From Fantasy To Reality: Xenotransplantation

Emily BurkeCocktail Fodder, Deoxyribonucleic Acid (DNA), Genomics

TRANSPLANTING ORGANS FROM ANIMALS INTO HUMANS Every ten minutes, a new person is added to the national transplant waiting list. A little more than 75,000 people are active waiting list candidates — meaning they are medically eligible for transplantation according to the Organ Procurement and Transplantation Network. Over the past decade, the gap between organ supply and demand has continued to grow; … Read More

The Science Of CRISPR/Cas9

Emily BurkeBiologics, Business of Biotech, Cancer, Clinical Trials, Deoxyribonucleic Acid (DNA), Drug Development, Drug Targets, Genetics, Genomics, Mechanism of Action, Ribonucleic Acid (RNA)

CRISPR/CAS9 UPDATE As CRISPR/Cas9 adds new indications to its resume, legal battles over its IP continue to be waged in the US and Europe. On the clinical front, CRISPR/Cas9 entered its first human trial at Sichuan University (Chengdu, China) last fall for metastatic lung cancer, and is widely expected to do so in the U.S. by the end of the year. This … Read More

Epigenome: Writing, Reading & Erasing

Emily BurkeCancer, Clinical Trials, Deoxyribonucleic Acid (DNA), Drug Development, Drug Targets, Genomics, Mechanism of Action, Small Molecule Drugs

FOUNDATIONS OF EPIGENETICS Genetic mutations — changes in the order of the A, C, G, and T nucleotide bases that make up a gene — have been the primary focus of cancer researchers over the last several decades. By sussing out mutations involved in regulating cell growth and division, scientists better understand the molecular range of different cancers and consequently develop … Read More

Decoding Your Genes

Emily BurkeBiotech Basics, Deoxyribonucleic Acid (DNA), Diagnostics, Drug Approvals, Easily Confused, FDA, Genetics, Genomics, Orphan Disease, Term of the Week, The WEEKLY

The Skinny On DNA Testing 23andMe (Mountain View, CA) recently found itself back in the limelight after the disease risk section of its mail-in DNA kit received an OK from the FDA. The Silicon Valley biotech had to halt sales of its direct-to-consumer genetics testing back in 2013 after regulatory officials grew concerned over marketing claims and the possibility of consumers misinterpreting the test results. 23andMe rebooted a limited part of … Read More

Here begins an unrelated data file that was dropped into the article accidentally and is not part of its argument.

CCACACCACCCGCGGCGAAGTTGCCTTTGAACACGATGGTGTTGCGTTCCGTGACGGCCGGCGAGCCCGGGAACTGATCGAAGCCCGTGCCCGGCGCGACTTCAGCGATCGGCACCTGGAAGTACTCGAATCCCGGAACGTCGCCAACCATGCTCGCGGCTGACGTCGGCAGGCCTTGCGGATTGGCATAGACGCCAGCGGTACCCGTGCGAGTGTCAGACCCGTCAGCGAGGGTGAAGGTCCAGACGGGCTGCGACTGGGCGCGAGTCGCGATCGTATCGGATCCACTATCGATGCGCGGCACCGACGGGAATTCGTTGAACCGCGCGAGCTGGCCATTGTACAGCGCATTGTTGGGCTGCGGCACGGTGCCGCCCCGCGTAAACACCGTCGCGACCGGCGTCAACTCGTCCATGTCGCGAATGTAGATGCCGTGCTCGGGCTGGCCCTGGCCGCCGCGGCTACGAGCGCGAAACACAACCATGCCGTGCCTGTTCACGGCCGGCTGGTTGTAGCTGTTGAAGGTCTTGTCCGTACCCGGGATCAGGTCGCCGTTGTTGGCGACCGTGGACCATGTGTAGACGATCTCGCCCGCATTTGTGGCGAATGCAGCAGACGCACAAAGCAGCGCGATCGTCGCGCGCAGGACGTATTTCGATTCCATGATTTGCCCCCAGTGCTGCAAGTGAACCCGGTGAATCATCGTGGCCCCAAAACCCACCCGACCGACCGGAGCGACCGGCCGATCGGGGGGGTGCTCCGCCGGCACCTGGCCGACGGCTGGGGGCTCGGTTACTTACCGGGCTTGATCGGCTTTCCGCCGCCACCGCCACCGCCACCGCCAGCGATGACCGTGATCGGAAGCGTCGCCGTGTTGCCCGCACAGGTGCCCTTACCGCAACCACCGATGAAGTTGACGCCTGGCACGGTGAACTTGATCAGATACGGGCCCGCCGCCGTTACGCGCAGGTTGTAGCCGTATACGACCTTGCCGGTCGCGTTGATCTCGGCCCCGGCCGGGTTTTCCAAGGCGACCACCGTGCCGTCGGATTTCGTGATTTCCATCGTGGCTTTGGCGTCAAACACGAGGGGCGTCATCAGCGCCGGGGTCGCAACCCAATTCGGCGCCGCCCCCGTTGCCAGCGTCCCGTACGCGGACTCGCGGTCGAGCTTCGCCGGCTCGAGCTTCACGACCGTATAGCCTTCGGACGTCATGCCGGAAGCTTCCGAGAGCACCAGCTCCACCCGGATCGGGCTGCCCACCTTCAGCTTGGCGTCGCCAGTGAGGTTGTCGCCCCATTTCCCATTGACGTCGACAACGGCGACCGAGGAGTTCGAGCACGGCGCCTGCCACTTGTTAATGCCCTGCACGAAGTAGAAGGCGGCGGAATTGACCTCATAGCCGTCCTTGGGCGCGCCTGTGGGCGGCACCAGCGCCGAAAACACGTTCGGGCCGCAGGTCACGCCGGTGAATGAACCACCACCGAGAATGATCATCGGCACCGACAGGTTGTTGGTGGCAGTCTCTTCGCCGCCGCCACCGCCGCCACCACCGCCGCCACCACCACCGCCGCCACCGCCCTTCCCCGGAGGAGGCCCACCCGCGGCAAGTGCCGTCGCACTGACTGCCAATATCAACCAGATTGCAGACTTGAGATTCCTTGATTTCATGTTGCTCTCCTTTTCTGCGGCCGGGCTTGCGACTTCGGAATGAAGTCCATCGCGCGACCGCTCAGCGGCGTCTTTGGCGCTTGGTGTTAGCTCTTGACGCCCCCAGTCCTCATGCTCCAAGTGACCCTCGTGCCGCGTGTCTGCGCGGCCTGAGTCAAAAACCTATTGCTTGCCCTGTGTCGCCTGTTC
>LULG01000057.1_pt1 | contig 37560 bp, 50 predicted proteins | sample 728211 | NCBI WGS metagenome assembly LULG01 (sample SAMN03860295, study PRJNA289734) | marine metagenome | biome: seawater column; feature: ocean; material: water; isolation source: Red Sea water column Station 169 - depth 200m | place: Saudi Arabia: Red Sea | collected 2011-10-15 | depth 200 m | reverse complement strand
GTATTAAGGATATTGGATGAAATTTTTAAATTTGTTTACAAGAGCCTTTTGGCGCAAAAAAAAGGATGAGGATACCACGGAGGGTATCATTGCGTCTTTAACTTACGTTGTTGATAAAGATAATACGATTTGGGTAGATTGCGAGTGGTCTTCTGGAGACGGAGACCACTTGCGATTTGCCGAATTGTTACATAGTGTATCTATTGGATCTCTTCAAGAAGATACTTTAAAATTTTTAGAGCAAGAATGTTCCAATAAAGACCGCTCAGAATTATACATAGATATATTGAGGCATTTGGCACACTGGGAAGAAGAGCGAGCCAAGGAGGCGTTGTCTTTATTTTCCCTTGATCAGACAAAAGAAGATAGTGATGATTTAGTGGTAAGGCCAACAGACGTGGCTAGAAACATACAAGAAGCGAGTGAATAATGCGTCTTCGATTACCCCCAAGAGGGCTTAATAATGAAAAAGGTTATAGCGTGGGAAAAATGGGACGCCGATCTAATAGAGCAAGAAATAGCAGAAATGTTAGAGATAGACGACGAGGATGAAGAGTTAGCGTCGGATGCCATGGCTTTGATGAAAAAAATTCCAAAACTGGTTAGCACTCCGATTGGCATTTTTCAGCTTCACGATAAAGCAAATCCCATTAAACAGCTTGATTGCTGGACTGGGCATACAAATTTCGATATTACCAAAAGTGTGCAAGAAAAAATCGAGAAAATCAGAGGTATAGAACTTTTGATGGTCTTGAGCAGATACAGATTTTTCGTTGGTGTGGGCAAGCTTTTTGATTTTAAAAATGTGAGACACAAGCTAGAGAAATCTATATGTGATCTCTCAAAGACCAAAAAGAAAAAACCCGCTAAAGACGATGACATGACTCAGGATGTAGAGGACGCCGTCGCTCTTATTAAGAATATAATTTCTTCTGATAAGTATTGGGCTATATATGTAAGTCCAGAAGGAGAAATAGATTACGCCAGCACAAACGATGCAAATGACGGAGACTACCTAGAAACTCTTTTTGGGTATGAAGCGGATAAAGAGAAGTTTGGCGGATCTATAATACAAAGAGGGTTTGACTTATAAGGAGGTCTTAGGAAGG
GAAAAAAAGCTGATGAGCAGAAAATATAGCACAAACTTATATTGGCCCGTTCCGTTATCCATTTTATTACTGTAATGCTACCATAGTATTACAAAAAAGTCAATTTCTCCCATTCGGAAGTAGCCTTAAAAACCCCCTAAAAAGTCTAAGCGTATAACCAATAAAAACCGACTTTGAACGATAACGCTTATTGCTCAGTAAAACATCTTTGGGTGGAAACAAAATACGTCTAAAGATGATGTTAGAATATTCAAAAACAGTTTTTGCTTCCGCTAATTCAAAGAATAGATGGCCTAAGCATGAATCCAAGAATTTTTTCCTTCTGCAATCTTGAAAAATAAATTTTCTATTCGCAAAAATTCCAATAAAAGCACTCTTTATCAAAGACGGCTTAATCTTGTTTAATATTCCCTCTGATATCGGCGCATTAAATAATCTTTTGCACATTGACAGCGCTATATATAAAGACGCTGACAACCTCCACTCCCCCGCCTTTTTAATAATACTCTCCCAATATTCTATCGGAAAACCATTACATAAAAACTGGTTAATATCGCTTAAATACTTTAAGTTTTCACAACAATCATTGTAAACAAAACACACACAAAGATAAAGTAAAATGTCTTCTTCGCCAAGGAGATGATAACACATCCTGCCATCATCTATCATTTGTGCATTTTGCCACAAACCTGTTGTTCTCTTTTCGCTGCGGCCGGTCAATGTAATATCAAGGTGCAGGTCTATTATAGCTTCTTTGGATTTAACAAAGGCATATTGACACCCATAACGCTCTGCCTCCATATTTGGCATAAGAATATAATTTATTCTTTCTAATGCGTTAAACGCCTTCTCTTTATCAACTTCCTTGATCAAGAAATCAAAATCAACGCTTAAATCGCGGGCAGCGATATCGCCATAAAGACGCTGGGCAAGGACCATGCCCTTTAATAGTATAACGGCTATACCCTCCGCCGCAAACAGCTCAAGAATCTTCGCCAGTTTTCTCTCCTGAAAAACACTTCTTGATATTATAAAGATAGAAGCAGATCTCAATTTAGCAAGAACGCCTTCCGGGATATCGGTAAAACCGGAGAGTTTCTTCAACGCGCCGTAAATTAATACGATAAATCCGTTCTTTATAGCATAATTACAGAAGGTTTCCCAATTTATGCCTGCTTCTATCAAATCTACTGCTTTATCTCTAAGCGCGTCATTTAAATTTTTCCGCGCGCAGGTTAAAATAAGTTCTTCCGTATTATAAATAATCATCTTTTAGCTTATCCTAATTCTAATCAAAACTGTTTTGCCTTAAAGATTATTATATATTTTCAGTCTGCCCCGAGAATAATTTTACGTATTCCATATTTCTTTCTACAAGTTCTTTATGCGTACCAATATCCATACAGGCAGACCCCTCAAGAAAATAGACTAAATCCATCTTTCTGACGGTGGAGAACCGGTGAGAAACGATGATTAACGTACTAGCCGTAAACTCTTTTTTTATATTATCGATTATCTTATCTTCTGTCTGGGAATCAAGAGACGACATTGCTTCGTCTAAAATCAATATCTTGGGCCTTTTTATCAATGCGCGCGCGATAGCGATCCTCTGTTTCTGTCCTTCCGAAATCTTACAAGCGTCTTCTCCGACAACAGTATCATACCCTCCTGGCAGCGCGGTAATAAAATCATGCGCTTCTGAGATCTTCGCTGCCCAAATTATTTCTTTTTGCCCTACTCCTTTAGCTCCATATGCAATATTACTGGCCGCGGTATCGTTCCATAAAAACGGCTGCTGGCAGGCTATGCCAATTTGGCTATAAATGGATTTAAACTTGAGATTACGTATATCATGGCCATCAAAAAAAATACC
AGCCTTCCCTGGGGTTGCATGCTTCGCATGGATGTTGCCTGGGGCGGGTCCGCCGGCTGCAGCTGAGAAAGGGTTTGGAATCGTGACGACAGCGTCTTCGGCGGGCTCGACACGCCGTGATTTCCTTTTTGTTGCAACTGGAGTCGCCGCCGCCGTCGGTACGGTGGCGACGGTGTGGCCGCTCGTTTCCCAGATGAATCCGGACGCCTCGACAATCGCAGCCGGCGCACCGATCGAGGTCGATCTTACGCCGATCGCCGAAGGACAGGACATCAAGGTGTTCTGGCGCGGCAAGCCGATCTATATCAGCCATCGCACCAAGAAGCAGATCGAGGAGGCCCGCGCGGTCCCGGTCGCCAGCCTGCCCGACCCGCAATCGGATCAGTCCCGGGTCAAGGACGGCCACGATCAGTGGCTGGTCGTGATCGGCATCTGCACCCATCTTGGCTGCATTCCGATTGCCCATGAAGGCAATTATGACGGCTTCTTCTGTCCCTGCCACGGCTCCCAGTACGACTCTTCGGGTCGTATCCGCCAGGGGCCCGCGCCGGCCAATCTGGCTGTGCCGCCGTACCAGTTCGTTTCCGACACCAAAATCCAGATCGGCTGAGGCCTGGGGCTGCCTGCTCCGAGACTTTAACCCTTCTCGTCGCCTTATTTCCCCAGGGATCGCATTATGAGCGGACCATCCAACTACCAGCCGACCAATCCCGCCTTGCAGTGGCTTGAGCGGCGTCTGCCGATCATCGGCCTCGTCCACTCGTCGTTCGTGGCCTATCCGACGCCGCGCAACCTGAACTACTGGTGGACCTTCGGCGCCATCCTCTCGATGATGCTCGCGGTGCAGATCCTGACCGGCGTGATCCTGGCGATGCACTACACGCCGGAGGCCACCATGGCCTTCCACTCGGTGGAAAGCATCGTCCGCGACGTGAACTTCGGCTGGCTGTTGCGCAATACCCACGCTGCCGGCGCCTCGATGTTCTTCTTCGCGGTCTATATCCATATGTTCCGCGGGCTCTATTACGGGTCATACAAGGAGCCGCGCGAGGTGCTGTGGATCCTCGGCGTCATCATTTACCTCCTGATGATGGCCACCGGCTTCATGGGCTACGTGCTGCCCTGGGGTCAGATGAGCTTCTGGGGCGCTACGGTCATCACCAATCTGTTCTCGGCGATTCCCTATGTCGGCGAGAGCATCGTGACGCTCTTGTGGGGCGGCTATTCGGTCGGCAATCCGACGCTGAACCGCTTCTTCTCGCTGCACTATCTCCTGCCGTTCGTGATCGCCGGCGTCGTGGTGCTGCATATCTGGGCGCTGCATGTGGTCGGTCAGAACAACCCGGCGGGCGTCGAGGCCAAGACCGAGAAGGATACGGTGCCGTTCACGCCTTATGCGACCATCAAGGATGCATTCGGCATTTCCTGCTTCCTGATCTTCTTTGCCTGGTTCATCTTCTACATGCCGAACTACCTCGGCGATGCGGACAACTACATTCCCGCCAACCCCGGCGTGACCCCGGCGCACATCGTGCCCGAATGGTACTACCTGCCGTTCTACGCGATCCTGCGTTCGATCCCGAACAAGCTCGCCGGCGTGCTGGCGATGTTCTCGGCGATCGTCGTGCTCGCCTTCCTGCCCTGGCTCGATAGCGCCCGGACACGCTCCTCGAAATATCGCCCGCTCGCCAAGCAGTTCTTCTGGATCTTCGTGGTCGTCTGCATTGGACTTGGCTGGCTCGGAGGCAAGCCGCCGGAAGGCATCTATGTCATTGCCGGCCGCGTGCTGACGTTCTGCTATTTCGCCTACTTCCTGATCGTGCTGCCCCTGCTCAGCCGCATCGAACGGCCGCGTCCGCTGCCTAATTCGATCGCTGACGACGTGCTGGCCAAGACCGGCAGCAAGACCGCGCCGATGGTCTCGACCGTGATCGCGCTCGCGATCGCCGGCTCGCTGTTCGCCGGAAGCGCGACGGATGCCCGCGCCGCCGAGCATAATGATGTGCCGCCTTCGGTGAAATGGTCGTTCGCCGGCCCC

The Science Of CRISPR/CAS9

Emily BurkeBiologics, Business of Biotech, Cancer, Clinical Trials, Deoxyribonucleic Acid (DNA), Drug Development, Drug Targets, Genomics, Mechanism of Action, Ribonucleic Acid (RNA), The WEEKLY

 CRISPR/CAS9 UPDATE CRISPR/Cas9 can’t seem to stay out of the news — from first in human to patent disputes, we here at the WEEKLY want to update you on this hot technology. A group of scientists from the State Key Laboratory of Proteomics (Beijing, China) and the National Center for Protein Sciences (Beijing, China) recently reported the first ever edit using CRISPR/Cas9 in healthy human … Read More

Stem Cell Snapshot

Emily BurkeBiologics, Cardiovascular Disease, Clinical Trials, Drug Development, Drug Targets, Genetics, Genomics, Mechanism of Action

Inducing Stem Cells To Heal Headlines touting stem cells often claim the therapies heal everything from hair loss to hearing loss. While many of these treatments are not FDA approved, there are some promising innovations winding through preclinical and clinical development. Here at WEEKLY headquarters, we like to tease out the science behind the scene, so let’s review regenerative medicine basics and survey … Read More

New Hope For Spinal Muscular Atrophy

Emily BurkeAntisense, Biologics, Clinical Trials, Drug Development, Drug Targets, FDA, Genomics, Mechanism of Action, Orphan Disease, Orphan Drugs, Ribonucleic Acid (RNA), The WEEKLY

FIRST THERAPY APPROVED FOR SMA Squeaking by on December 23rd as the last new drug approval of 2016, Biogen’s (Cambridge, MA) Spinraza now provides hope for the thousands of families affected by a debilitating neuromuscular disorder known as spinal muscular atrophy (SMA). SMA robs people of their ability to walk, eat, and ultimately, breathe. In addition to Spinraza, there are 13 … Read More

Cancer Vaccines & Game Changers

Emily BurkeBiologics, Cancer, Clinical Trials, Deoxyribonucleic Acid (DNA), Drug Development, Drug Targets, Genomics, Mechanism of Action, Term of the Week

The Elusive Cancer Vaccine The promise of cancer vaccines have proven to be elusive. A new crop of biotechs are hoping to change that by taking advantage of the latest advances in genomics. Scientists are working overtime trying to develop cancer vaccines that train the immune system to recognize and fight an established tumor. In this WEEKLY, we’ll break down the science … Read More